The Culbertson Searchlight reported on March 25, 1910, that Easter customs have a long and colorful history. The idea that folks should wear something new is tied to the coming of spring and renewal of the fields. The custom of wearing something new evolved into the superstition that wearing a new item on Easter would insure good fortune in love affairs. Christian women often focused on hats as the new item. In times past, the Easter hat was the outward material expression of the joyous resurrection. “Of course,” said the Searchlight, “the connection between inner joyousness and the monstrosity that looks like an old wooden chopping bowl sprouting forth a truck garden may not be apparent to all.” The great danger is that spring rains are notorious at this time of year. Many a woman has wept when the heavens poured forth on Easter morning and ruined the feathers and ribbons of the carefully chosen Easter bonnet.
This ad from the March 25, 1910, Daily Missoulian shows the styles of the time. Via Chronicling America.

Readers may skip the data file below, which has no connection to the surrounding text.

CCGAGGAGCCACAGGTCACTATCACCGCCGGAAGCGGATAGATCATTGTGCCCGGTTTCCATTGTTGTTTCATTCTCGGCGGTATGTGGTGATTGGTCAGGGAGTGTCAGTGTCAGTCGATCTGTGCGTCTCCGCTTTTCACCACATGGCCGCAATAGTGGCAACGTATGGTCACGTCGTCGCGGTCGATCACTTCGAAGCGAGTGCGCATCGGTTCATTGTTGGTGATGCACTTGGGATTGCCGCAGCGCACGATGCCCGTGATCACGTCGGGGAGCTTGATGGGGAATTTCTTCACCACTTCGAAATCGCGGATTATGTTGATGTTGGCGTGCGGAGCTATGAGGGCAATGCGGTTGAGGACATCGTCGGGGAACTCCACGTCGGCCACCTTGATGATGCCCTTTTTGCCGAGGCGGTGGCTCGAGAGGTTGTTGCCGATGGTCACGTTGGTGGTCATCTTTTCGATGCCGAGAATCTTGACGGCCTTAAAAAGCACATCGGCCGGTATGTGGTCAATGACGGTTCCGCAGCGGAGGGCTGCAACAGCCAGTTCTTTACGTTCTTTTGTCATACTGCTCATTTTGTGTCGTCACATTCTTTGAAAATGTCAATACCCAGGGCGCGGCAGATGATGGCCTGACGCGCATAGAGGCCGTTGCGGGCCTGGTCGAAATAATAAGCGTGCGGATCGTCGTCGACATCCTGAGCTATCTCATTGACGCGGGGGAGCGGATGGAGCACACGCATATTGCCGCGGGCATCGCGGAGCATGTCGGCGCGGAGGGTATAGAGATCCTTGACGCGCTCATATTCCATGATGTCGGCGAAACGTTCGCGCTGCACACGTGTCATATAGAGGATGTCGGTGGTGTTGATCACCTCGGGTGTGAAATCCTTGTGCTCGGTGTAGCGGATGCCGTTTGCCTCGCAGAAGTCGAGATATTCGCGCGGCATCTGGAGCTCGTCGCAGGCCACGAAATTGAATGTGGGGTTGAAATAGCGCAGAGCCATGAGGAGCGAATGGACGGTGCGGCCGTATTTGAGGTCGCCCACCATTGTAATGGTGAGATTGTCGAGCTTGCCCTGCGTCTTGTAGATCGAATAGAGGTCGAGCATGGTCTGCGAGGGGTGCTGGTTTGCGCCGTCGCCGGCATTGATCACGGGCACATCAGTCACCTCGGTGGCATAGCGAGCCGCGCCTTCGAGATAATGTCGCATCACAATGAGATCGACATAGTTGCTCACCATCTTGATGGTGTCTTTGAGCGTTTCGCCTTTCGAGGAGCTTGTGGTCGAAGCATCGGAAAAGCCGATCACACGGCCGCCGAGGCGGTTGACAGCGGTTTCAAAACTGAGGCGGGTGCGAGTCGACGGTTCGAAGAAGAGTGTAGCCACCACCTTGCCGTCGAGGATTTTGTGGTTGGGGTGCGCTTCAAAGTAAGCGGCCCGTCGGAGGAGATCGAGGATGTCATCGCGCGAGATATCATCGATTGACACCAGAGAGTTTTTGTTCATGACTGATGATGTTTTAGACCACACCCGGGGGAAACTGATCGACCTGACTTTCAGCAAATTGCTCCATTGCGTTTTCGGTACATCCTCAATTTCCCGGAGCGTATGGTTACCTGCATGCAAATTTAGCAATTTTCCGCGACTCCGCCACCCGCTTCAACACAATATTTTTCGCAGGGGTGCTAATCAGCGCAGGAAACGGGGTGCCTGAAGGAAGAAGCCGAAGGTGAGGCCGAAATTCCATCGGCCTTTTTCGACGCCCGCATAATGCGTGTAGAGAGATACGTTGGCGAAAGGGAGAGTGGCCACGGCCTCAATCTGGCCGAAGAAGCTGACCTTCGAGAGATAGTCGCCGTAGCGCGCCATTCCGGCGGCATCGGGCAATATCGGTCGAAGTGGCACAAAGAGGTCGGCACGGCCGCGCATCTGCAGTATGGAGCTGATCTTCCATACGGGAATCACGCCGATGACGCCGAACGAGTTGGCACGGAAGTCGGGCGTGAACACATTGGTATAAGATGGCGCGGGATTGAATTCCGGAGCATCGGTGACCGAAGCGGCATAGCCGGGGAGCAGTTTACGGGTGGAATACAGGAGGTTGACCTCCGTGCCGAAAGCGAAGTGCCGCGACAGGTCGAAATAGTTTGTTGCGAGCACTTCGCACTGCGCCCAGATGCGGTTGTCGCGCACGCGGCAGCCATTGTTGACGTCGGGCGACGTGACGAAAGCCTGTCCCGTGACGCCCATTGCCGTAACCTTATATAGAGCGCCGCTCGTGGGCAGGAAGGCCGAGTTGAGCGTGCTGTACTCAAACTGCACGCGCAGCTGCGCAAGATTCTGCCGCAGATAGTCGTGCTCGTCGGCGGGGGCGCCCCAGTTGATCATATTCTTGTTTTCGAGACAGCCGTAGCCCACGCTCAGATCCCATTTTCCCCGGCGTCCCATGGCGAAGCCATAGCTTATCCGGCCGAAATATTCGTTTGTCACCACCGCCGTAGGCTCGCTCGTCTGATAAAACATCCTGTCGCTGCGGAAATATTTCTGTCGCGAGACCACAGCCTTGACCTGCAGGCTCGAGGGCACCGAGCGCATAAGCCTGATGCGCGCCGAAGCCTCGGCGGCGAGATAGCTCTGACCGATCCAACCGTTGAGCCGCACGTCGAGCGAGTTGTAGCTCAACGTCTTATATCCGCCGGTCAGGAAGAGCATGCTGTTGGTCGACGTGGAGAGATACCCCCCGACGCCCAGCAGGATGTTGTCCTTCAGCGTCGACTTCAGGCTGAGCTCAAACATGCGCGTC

After the Easter bonnet, colored eggs are the most familiar token of Easter. The custom of coloring eggs is much older than Christianity, and all ancient people including Romans, Egyptians, Jews, and Greeks used the egg as a symbol of universal life and renewal. Early Christians adopted it because the egg is the perfect symbol of resurrection. At first, eggs were only colored red to signify the blood of redemption. The Daily Missoulian on March 25, 1910, summed up the “modern” connection between Easter bonnets and eggs noting that the hen whose product is gaily colored contributes to the joy of Easter morning. She has not laid her egg in vain even if she has no chick to show for her trouble. However, some of the Easter hat decorations look as if they might have been hatched from Easter eggs.